Mathesiusite, K5(UO2)4(SO4) 4(VO5)(H2O)4, a new uranyl vanadate-sulfate mineral from Jáchymov, Western Bohemia, Czech Republic, occurs on fractures of gangue associated with adolfpateraite, schoepite, čejkaite, zippeite, gypsum, and a new unnamed K-UO2-SO 4 mineral. It is a secondary mineral formed during post-mining processes. Mathesiusite is tetragonal, space group P4/n, with the unit-cell dimensions a = 14.9704(10), c = 6.8170(5) Å, V = 1527.78(18) Å3, and Z = 2. Acicular aggregates of mathesiusite consist of prismatic crystals up to ∼200 μm long and several micrometers thick. It is yellowish green with a greenish white streak and vitreous luster. The Mohs hardness is ∼2. Mathesiusite is brittle with an uneven fracture and perfect cleavage on {110} and weaker on {001}. The calculated density based on the empirical formula is 4.02 g/cm3. Mathesiusite is colorless in fragments, uniaxial (-), with ω = 1.634(3) and ε = 1.597(3). Electron microprobe analyses (average of 7) provided: K2O 12.42, SO 3 18.04, V2O5 4.30, UO3 61.46, H2O 3.90 (structure), total 100.12 (all in wt%). The empirical formula (based on 33 O atoms pfu) is: K4.87(U0.99O 2)4(S1.04O4)4(V 0.87O5)(H2O)4. The eight strongest powder X-ray diffraction lines are [dobs in Å (hkl) I rel]: 10.64 (110) 76, 7.486 (200) 9, 6.856 (001) 100, 6.237 (101) 85, 4.742 (310) 37, 3.749 (400) 27, 3.296 (401) 9, and 2.9409 (510) 17. The crystal structure of mathesiusite was solved from single-crystal X-ray diffraction data and refined to R1 = 0.0520 for 795 reflections with I > 3σ(I). It contains topologically unique heteropolyhedral sheets based on [(UO2)4(SO4)4(VO5)] 5-clusters. These clusters arise from linkages between corner-sharing quartets of uranyl pentagonal bipyramids, which define a square-shaped void at the center that is occupied by V5+ cations. Each pair of uranyl pentagonal bipyramids shares two vertices of SO4 tetrahedra. Each SO4 shares a third vertex with another cluster to form the sheets. The K+ cations are located between the sheets, together with a single H2O group. The corrugated sheets are stacked perpendicular to c. These heteropolyhedral sheets are similar to those in the structures of synthetic uranyl chromates. Raman spectral data are presented confirming the presence of UO2 2+, SO4, and molecular H 2O.


Plasil J.,ASCR Institute of Physics Prague | Hlousek J.,U Rohacovych kasaren 24 | Kasatkin A.V.,Russian Academy of Sciences | Skoda R.,Masaryk University | And 2 more authors.
Mineralogical Magazine | Year: 2015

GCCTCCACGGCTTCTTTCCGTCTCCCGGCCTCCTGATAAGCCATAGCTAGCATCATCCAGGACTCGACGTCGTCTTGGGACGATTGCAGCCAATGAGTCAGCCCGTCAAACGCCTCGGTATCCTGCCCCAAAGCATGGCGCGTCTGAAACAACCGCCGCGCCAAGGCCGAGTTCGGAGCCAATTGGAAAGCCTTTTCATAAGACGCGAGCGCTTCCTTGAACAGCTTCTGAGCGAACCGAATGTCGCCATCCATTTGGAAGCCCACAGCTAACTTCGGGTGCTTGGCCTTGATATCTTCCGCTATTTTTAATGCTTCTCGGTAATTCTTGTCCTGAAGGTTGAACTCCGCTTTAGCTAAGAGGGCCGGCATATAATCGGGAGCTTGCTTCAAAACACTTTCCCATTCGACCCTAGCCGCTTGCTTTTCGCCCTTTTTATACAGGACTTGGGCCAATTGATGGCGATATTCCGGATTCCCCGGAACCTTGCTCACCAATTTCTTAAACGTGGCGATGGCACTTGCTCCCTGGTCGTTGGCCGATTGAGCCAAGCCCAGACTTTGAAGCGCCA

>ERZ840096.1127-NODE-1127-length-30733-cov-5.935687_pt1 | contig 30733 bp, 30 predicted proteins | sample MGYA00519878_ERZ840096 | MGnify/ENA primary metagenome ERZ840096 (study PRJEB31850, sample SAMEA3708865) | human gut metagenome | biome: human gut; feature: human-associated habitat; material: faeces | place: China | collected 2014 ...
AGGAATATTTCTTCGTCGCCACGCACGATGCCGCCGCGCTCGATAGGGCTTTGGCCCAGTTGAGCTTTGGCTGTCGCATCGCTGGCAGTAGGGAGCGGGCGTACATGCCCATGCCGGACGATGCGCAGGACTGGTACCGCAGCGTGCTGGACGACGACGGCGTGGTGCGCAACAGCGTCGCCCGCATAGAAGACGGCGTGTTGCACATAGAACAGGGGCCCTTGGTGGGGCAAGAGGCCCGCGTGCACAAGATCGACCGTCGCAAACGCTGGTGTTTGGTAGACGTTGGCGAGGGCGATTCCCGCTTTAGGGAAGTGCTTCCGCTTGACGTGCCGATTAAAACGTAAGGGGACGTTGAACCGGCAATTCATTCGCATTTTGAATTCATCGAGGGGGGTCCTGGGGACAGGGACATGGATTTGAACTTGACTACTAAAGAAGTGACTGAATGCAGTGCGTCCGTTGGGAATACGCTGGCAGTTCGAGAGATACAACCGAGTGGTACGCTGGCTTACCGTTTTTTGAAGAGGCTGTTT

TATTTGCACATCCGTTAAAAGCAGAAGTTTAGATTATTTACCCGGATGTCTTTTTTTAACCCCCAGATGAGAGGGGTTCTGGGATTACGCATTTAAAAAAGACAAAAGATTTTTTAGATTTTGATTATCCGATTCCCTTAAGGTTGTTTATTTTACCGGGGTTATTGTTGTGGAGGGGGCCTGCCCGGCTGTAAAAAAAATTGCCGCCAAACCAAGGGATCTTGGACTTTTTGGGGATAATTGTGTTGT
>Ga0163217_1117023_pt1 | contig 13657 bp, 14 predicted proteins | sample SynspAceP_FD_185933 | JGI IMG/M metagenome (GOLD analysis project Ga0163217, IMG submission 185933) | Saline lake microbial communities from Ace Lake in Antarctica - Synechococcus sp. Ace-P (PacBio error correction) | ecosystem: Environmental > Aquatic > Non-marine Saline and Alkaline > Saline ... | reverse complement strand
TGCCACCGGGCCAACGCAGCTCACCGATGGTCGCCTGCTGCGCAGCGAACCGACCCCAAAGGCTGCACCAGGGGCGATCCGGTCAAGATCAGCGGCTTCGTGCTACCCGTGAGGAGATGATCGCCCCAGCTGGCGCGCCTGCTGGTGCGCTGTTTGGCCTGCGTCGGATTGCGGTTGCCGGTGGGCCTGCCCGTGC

The new mineral geschieberite (IMA2014-006), K2(UO2)(SO4)2(H2O)2, was found in the Svornost mine, Jáchymov, Czech Republic, where it occurs as a secondary alteration phase after uraninite in association with adolfpateraite and gypsum. Geschieberite forms crystalline aggregates of bright green colour (when thick) composed of multiply intergrown prismatic crystals elongated on [001] typically reaching 0.1-0.2 mm across; observable forms are {010} and {001}. Crystals are translucent to transparent with a vitreous lustre. The mineral is brittle, with perfect cleavage on {100} and an uneven fracture. It has a greenish-white streak and a probable Mohs hardness of ∼2. The mineral is slightly soluble in cold H2O. The calculated density is 3.259 g cm-3. The mineral exhibits strong yellowish-green fluorescence under both shortwave and longwave UV radiation. Optically, geschieberite is biaxial (-), with β = 1.596(2) and γ = 1.634(4) (measured at 590 nm), with X = a. Electron-microprobe analyses provided Na2O 0.23, K2O 14.29, MgO 2.05, CaO 0.06, UO3 49.51, SO3 27.74, H2O 6.36 (structure), total 100.24 wt.%, yielding the empirical formula (K1.72Mg0.29Na0.04Ca0.01)Σ2.06(U0.98O2)(S0.98O4)2(H2O)2 based on 12 O atoms per formula unit. The Raman spectrum is dominated by the symmetric stretching vibrations of UO2 2+, SO4 2- and weaker O-H stretching vibrations. Geschieberite is orthorhombic, Pna21, with a = 13.7778(3), b = 7.2709(4), c = 11.5488(2) Å, V = 1156.92(7) Å3, Z = 4. The eight strongest powder X-ray diffraction lines are [d obs in Å (hkl) I rel]: 6.882 (200) 100, 5.622 (111) 53, 4.589 (211) 12, 4.428 (202) 16, 3.681 (311) 18, 3.403 (013) 12, 3.304 (401,113) 15 and 3.006 (122) 17. The structure, refined to R = 0.028 for 1882 I > 3σ(I) reflections, contains [(UO2)(SO4)2(H2O)]2- sheets that are based on the protasite anion topology. Sheets are stacked perpendicular to a. Potassium atoms and one H2O molecule are located between these sheets, providing an interlayer linkage. The remaining H2O molecule is localized within the structural unit, at the free vertex of the uranyl pentagonal bipyramid; this vertex does not link to sulfate tetrahedra. The mineral is named for one of the most important ore veins in Jáchymov - the Geschieber vein. © 2015 The Mineralogical Society.